Good luck!! She might not appreciate it right away, but she'll eventually get comfy with her new companions.
     
  3. Johnn

    Johnn Overrun With Chickens

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    If was you i would probablies bring in birds that are abit younger or a smaller breed just so they are abit scared of her and she can remain boss. Good luck with what every you do, either way i think you should get her a friend :)
     
  4. bedonein71

    bedonein71 New Egg

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    Feb 4, 2013
    Thanks for the advice. We ended up getting two more chickens, a Leghorn and an Ameraucana, from the "3-5 month" group at the local feed store.We didn't have a way to section off the run, so we used a dog cage and kept it right outside the run so they could see/hear each other.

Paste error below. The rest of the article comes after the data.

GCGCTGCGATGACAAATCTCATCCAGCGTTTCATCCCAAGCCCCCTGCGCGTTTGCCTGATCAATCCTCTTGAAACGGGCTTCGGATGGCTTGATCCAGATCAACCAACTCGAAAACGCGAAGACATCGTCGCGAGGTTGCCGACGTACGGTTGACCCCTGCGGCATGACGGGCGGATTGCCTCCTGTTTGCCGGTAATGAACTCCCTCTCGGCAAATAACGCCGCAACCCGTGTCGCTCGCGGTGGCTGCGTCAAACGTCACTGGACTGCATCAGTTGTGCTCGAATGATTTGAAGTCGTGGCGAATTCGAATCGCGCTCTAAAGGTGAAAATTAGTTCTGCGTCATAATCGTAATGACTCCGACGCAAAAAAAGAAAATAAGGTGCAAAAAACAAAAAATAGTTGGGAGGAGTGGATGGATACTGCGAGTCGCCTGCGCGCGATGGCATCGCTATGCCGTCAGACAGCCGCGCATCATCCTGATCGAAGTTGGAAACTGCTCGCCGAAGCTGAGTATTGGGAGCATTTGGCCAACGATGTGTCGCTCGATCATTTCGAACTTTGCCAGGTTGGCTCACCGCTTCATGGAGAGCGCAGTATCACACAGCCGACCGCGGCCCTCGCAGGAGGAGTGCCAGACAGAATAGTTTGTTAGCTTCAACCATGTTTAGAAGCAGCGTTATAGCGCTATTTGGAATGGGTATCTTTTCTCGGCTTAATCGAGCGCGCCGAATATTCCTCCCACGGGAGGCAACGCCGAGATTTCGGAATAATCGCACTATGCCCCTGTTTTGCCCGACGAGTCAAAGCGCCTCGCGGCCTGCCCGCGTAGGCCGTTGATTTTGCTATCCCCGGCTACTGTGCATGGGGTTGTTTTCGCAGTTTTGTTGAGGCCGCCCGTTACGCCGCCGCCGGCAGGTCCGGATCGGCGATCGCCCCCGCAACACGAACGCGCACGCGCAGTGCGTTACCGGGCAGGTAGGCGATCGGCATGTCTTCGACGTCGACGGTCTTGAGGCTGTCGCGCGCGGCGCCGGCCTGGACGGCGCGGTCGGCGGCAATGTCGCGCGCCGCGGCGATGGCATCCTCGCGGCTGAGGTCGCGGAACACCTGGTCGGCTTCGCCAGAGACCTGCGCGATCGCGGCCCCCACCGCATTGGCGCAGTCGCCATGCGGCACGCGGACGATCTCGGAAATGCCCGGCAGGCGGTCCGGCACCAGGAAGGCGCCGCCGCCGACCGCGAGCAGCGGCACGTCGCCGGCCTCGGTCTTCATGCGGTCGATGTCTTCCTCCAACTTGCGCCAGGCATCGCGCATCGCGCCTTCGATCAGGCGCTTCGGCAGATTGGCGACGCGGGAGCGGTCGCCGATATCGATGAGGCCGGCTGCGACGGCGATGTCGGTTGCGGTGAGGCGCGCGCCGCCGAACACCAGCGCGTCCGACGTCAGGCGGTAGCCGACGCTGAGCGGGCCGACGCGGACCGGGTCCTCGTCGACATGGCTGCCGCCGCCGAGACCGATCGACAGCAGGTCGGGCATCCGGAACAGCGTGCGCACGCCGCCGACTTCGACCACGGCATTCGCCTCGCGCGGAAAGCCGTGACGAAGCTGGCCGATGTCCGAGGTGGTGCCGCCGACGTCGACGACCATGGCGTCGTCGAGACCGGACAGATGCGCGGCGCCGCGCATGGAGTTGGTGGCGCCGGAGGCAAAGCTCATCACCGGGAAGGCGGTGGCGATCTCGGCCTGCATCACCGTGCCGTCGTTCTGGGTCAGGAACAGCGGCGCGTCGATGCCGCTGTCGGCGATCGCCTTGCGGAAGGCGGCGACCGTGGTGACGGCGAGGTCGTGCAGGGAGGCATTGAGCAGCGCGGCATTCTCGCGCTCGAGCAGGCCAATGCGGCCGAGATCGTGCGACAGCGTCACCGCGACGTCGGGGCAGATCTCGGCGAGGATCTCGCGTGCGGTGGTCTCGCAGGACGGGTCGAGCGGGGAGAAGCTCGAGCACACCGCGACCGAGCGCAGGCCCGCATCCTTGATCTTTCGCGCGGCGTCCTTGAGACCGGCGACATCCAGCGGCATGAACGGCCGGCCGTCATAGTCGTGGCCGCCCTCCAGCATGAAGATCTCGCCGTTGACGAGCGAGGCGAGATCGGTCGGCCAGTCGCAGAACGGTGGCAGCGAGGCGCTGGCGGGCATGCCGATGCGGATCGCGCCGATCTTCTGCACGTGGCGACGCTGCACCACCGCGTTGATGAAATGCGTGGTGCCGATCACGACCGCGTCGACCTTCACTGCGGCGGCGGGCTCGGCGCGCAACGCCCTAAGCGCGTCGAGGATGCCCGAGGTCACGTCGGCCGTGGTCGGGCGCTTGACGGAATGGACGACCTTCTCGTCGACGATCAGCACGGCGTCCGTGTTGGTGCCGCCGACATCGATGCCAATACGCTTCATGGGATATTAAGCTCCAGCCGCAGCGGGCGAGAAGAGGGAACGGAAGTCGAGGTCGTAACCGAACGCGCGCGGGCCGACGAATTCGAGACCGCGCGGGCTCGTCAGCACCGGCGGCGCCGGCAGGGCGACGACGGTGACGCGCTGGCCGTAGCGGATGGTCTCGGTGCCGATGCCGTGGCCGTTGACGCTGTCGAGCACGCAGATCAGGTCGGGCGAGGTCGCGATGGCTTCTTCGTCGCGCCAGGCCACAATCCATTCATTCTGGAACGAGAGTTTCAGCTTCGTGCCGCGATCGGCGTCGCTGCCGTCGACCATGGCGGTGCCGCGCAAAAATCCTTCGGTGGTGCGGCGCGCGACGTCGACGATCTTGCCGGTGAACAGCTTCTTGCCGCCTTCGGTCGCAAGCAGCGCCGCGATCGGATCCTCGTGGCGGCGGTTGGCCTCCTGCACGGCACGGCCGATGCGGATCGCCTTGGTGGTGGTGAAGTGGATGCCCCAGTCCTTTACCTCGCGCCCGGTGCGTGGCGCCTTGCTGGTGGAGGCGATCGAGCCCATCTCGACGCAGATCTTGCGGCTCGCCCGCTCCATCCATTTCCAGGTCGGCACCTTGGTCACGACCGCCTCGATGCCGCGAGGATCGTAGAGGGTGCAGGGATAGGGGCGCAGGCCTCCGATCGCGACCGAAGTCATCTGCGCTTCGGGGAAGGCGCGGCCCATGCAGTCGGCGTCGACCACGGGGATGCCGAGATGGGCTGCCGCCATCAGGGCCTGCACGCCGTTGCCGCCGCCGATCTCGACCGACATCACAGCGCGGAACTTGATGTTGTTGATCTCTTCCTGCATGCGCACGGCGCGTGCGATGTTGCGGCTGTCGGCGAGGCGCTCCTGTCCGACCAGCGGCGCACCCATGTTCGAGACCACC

We introduced the Leghorn to the older hen yesterday. She got pecked a couple of times when she got too close to the original hen. After that, she learned to get out of the way when the hen came near. Of the two new chickens she's the more skittish one, and she's pretty quick. I haven't seen any pecking issues since the first few times yesterday.

    We introduced the Ameraucana today. She is getting pecked constantly by the older hen, who is eating the feathers. The older hen proactively goes after the Ameraucana, where she only pecked at the Leghorn when she got close. I've read that feather pecking can be caused by protein deficiency, boredom, or overcrowding. I don't think crowding is the issue. We are supplementing the hen's food with a little scrambled egg in case that's the issue. I would think if it was boredom causing this, the Leghorn would have been pecked more yesterday. We are hoping the pecking will start to lighten up soon.